The storyline of teaching, in my experiences thus far, seems to be one in the same. A difference? the water is deeper in some areas along the stream. We need to be clear to see, calm, to hear, and open to create a file of learning as we gaze outward to find the beauty of each moment.

Lance Smith said...

Amen.

I consider Jesus to be the One Love Incarnate. The Heart of His Teachings--stripped of the seeming misconceptions of his followers--is a pure expression of what the Buddhists may call the Dharma.

In the East, many Hindus conceive of him as an avatar, an incarnation of Vishnu the Savior/Redeemer. It's Christians that seem to get hung up on the notion their understanding of Jesus is the only way to see things.

Seemingly, it stems from the prevailing interpretation of "only begotten", the notion that there is no other way to God than to accept the Christian system of beliefs.

in light of the current state of Christiandom, I don't find it odd that many folks can't stomach Christianity. I often counsel folks not to throw the Baby Jesus out with the bathwater. but, I totally understand if folks need to seek the Truth outside the Christian tradition. We each have a path to walk within the One Love of Being.

The bottom line is our commitment to Love as far as I can tell. True Love, however, isn't easy. It is a rigorous and challenging discipline.

That's where meditation, and the Practice comes in as far as I tell.

Anonymous said...

The parables of Christ are deeper than any ocean on this pebble we all call home. They are different for each one of us, in any moment on moment as we travel through this timed out human experience. To study slogans written out by someone who's meanings would, at best, limited by definition is a hard pill to take.
Christians being hung up on the notion that Christ is the only way to see things, does indeed seem to explain away all other opinions set to paper by others. "I am the way, the truth and the life" hint hint seems to be. Others have foundations set by His example?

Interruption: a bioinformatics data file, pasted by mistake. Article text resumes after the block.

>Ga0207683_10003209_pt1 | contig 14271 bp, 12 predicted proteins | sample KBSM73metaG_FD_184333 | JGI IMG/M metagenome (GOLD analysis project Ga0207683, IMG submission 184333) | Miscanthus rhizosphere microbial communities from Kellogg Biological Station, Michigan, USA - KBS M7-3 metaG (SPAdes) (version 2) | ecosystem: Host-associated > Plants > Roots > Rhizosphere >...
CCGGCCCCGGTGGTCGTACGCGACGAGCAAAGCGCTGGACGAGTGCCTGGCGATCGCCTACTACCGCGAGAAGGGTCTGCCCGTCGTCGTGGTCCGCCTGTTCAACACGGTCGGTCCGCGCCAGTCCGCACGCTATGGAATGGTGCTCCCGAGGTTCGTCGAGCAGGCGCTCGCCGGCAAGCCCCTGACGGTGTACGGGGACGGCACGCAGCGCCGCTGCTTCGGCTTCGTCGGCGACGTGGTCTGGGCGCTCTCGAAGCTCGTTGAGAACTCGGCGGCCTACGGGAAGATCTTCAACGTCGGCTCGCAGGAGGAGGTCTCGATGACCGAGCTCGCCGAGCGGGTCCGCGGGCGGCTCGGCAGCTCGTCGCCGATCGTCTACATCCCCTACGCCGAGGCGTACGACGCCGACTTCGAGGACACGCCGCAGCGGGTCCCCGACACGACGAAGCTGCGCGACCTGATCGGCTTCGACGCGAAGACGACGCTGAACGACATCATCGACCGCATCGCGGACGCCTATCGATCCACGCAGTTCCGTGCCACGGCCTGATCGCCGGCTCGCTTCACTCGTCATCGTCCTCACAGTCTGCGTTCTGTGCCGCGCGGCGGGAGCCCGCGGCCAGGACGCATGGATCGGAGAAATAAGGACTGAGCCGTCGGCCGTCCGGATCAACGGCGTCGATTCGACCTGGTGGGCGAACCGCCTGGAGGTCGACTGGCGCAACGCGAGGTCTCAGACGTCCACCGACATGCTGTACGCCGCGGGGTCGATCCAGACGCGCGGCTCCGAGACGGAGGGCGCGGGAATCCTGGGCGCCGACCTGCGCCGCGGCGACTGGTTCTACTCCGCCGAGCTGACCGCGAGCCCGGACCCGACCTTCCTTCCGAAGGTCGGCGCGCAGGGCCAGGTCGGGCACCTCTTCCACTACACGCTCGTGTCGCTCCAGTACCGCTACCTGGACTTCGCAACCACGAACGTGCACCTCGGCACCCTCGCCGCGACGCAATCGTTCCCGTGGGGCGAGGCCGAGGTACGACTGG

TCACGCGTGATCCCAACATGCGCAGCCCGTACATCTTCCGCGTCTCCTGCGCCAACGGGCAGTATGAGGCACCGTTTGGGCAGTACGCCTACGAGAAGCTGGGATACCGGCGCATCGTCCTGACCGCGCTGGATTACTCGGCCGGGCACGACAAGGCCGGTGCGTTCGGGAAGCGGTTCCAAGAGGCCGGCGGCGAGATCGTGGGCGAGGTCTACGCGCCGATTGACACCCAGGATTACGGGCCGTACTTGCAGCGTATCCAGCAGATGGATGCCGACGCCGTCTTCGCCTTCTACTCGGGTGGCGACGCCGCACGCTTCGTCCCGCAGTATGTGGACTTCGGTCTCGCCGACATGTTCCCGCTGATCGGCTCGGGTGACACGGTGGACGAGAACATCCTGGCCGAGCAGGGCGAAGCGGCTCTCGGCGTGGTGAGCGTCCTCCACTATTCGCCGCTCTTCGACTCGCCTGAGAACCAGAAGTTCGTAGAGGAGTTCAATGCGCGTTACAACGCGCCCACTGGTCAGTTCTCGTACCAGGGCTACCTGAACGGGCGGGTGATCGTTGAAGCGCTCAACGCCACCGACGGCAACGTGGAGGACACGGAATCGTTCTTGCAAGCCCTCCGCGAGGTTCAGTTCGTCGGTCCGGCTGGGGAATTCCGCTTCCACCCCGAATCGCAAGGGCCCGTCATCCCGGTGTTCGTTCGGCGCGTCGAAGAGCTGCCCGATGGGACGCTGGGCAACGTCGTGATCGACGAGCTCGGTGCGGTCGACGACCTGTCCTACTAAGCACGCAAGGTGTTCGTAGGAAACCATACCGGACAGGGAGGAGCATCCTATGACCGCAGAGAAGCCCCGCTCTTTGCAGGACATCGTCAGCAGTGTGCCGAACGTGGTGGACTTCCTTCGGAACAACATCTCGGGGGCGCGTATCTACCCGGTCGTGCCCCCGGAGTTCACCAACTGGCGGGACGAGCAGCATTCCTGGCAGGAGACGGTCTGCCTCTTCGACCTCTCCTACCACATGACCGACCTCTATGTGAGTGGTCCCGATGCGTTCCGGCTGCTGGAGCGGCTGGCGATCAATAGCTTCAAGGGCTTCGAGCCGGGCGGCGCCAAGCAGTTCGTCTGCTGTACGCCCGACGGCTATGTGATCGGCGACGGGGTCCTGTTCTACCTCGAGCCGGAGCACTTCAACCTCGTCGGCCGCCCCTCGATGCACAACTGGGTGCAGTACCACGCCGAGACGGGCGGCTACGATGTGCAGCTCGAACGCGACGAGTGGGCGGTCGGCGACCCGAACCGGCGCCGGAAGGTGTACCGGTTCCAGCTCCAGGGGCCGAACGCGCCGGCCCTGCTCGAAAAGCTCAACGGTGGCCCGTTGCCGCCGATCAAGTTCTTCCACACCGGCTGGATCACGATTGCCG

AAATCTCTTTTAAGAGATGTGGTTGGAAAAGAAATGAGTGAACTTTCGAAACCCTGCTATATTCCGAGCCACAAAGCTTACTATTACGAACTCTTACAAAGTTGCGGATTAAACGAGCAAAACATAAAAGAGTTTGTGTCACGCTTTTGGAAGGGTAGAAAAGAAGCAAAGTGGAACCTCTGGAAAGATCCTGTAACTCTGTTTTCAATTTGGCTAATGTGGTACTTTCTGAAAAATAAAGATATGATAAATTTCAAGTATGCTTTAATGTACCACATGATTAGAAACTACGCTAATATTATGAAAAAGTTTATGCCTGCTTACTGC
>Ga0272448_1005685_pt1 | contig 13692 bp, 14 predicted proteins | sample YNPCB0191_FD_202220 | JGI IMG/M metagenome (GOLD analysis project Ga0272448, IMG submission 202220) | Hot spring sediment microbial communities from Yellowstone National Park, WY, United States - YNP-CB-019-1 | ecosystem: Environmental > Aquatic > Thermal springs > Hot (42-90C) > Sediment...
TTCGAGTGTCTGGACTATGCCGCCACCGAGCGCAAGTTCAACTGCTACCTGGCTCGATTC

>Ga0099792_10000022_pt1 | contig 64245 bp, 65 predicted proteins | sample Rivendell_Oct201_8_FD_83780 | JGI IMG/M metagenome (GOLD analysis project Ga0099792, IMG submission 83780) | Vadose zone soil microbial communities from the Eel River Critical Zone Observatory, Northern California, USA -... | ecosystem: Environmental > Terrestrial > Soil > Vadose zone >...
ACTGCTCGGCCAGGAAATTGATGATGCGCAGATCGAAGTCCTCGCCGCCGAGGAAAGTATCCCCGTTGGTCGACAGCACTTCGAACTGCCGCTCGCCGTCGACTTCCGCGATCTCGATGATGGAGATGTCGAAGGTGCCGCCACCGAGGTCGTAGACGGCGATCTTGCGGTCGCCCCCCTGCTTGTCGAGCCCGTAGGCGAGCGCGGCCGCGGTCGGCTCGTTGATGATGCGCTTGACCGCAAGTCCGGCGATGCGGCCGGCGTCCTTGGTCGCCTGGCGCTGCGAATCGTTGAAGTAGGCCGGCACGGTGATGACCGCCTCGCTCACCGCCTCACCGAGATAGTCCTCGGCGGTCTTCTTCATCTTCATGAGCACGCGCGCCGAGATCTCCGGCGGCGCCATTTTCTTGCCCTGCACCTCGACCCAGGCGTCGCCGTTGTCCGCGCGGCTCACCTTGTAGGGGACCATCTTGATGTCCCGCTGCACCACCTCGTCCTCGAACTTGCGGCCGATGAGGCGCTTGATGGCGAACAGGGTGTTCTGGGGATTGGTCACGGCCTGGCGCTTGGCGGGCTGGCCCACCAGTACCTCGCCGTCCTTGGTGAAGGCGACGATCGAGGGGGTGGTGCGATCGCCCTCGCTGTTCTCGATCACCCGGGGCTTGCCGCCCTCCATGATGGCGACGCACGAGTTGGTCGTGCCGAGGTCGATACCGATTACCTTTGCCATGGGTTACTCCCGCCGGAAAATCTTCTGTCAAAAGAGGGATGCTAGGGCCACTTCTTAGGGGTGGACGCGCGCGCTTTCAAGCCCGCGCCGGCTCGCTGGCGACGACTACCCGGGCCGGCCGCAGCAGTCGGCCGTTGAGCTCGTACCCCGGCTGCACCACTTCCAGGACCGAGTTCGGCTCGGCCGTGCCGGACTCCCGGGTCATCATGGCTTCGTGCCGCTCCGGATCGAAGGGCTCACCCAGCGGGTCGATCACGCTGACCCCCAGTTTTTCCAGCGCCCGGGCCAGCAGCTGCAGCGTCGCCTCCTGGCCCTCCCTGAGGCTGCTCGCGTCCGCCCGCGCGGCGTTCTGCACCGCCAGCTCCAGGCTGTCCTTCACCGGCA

It will take everyone their lifetime to understand Christs teachings in His puzzle style parables, why? because they are different to each one of us, and it changes as we change all for our benefit. We are all sparks of God, all belonging to the One Source energy. Yet, we have different DNA, habitats, environmental pressures, born under different magnetic pulls as this planet spins, and yet....each one of those parables is full and complete guidance to all our needs. Others have broken them down and given their intuitive insight on their meaning and one must understand that those writing such opinions of meaning on the best way to live life, are also writing it from their energy charged being and it will always mean more to them than anyone else who reads it. It has to. Jesus however, spoke to all of us, His clues are meant for all to understand,for all times, in each a different way, and will charge your own personal energy field in what ever way it resonates to your soul in the moments on moments.
The parable of the rich man and the camel, and the needle can be so deep, you can almost see the rainbow shining through the eye of the needle, yet it can be general for those who still just skim the surface of it's meaning by what is Christianities opinion of it's meaning.
Seems to me sound and light are keys that open the door to understanding all life here including self. we must know ourselves before attempting to take on understanding God as an outside treasure. Inner God, soul, needs to be connected to charge the energy that make up who we are, individually. To study all avenues of self, to understand Jesus is monumental to feeling love, seeing love, and knowing we are all love.
When we begin to understand Jesus we will have to decide how and why we live. To understand the teaching of others, is to understand the teaching of Jesus, only through someone else's eyes. Knowing the eyes are the windows to our soul, looking out your own eyes is to connect with your own soul and to all that is.
Eastern teaching ,what I've studied, is subtle, beautiful, and all comes from Source. If you believe Jesus comes from source, studying from the Master makes life easier it would seem.
To seek to use, your own sixth sense can be the illumination of positively charged chakras bringing one toward pure light.
I start the day with the prayer from St. Francis, it's power takes me closer to Christ puzzling parables in any given breath.
True love,? just look, see, hear, smell, taste ,feel and imagine. we do those things all day and night, just sometimes we may need less instructions on how to do them. Let go and let? Appreciation alone is charging ones energy connecting God with self . It's as natural as a camel walking the desert trusting it's own instinct to how it must live it's life to survive.
For one to study up on their own birth, to read the lessons they have themselves come here to master, is also a good place to start. There are many teachers out there in all categories, picking and choosing what resonates with ones soul can only be done by self.